Being able to sit, and simply be in the moment, with no other thoughts cluttering up my mind gave me a feeling of real freedom.

Sophie

Sophie: I felt incredibly relaxed during the life drawing which was not what I expected! Being able to sit, and simply be in the moment, with no other thoughts cluttering up my mind gave me a feeling of real freedom. I felt detached from my usual worries.

Hannah: Initially I noticed myself being quite self-critical which got in the way of me being able to enjoy the experience. Having a life model means that if you get it ‘wrong’ you could end up offending someone to their face. I found it really helpful having the artist there to give some hints and tips to improve my drawing. After this I really began to enjoy the experience and found that I was able to really focus on the activity, forgetting the things that had been on my mind that day. I was surprised at how quickly the time went and how much I ended up enjoying it.

Lizzie: In flow! Calm and concentrating.

How did you feel after the life drawing?

After having a busy day, this was a great activity to help me feel relaxed.

Hannah

Sophie: Afterwards I felt a sense of achievement. Not only had I tackled something I’d never done before but I realised I found it both easier and much more fulfilling than I had expected!

Hannah: After having a busy day, this was a great activity to help me feel relaxed. So much so that I nearly fell asleep on my train home. It has made me interested in doing more drawing as a way of relaxing.

Lizzie: I felt like I’d had some rest and recuperation for my brain, and fed my soul a bit of creativity. I was also super happy that everyone seemed to enjoy it.

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Real-life stories: Richard

Back in March I wrote a blog post about choosing the right exercise for you. Whilst writing the post, I thought of a former colleague of mine, Richard, who had taken up running and really fell in love with it. Before he started running, he had overhauled his diet and lost a lot of weight. Once he started running, I noticed that Richard was not only healthier, but happier too.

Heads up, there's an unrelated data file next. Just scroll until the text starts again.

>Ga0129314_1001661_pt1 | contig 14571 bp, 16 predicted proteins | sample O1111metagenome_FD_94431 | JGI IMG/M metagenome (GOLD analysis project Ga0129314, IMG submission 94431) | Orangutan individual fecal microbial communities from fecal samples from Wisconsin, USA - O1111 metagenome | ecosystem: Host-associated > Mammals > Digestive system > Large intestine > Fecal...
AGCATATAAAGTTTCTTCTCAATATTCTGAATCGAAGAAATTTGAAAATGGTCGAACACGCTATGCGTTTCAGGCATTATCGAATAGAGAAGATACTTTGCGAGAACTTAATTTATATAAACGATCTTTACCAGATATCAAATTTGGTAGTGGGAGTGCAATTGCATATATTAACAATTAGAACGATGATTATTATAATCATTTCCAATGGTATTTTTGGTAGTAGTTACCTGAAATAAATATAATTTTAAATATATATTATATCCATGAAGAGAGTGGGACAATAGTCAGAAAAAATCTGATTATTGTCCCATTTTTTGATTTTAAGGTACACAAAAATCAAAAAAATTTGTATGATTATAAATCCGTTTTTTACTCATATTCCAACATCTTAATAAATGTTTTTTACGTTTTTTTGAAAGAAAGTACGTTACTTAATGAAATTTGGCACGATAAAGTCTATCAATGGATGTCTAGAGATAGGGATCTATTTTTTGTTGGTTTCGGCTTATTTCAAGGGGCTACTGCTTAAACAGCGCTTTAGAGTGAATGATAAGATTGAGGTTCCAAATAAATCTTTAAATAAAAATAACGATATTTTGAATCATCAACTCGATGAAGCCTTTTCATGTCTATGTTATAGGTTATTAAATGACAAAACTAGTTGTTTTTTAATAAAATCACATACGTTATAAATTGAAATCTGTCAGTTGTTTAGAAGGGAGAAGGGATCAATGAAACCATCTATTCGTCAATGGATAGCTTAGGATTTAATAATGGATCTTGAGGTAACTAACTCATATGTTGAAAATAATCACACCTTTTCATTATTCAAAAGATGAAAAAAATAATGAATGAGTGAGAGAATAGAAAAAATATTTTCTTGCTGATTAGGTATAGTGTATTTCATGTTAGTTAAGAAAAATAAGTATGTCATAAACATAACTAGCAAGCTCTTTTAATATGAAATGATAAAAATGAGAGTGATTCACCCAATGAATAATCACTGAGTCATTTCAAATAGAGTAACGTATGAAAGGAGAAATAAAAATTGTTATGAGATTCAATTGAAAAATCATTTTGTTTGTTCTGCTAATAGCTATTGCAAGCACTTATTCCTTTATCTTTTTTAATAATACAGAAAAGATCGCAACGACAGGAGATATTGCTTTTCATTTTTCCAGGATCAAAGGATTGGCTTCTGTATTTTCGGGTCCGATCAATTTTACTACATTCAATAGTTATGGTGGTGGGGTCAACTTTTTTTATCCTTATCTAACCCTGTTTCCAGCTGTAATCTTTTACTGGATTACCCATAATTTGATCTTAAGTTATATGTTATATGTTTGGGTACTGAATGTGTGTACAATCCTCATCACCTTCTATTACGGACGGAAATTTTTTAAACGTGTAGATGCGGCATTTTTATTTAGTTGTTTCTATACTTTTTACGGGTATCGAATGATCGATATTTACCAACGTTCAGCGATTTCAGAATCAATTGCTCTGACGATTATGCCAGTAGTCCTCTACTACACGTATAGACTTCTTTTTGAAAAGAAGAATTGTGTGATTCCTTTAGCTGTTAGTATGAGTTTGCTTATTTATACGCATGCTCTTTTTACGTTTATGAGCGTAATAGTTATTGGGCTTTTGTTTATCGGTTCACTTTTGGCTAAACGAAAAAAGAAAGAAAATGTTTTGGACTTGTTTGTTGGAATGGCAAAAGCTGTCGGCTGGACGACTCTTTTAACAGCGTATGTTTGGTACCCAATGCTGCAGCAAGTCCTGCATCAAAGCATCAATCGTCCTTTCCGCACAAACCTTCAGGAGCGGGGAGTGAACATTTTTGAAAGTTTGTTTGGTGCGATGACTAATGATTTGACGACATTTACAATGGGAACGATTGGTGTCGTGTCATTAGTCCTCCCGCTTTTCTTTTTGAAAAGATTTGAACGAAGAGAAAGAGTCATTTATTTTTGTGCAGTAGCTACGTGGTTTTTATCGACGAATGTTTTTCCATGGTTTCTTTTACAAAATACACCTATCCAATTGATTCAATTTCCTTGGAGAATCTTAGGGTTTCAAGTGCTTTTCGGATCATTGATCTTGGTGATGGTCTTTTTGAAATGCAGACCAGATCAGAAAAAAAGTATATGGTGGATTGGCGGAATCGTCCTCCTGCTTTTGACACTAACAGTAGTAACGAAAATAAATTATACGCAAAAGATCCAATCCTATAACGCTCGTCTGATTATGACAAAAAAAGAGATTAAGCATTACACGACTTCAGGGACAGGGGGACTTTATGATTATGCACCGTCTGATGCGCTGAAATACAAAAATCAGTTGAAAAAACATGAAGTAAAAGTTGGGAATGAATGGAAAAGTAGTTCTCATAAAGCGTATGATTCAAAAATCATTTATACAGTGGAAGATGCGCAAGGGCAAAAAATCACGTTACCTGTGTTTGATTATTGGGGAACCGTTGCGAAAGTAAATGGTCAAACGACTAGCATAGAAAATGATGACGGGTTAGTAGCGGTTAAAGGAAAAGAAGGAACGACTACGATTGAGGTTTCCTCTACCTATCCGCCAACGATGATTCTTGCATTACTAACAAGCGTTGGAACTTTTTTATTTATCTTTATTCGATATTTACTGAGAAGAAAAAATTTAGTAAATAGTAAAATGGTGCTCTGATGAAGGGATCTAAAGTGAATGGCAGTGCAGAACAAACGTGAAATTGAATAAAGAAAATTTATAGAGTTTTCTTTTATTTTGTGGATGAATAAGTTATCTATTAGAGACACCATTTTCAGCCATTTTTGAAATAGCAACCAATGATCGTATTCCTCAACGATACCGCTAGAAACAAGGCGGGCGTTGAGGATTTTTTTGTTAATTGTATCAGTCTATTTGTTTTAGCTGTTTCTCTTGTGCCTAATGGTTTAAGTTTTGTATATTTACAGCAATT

I invited Richard to share his story with me for 15 minute wellbeing, because I think his journey is really inspirational. Richard has a real passion for running and has run distances that I couldn’t even imagine running, but like all of us, he had to start somewhere by putting one foot in front of the other. Read on to find out about his running journey and the great mantras he uses – these can benefit us in all aspects of our lives, not just exercise. I hope it inspires you to start or persevere with the exercise that is right for you.

Can you tell me about what your life was like before you started running?

“I’d gone through my weight loss and eating healthily and the next step for my wellbeing was some exercise. I started walking. I walked to Hounslow station which was 40 minutes away.

What really got me started with running was the running group at work. Jason said he’d come with me, just running one lamppost to the next. But I didn’t want to inconvenience him.

It took me 3 months of building it up until I could run 5km without stopping. I’ve kept the date when I went for my first run and refer back to it so I know how far I’ve come. It’s easy to forget what it was like before.”

Richard then went through the key dates in his running journey. I put these into a graph to show how Richard built up his endurance over time and the milestones he has achieved so far.

“My first run was on 7thMarch 2015 and first 5km on 31st May 2015, the bank holiday weekend which continues to be significant through my running journey. My first kilometre of running took just over 7 minutes.”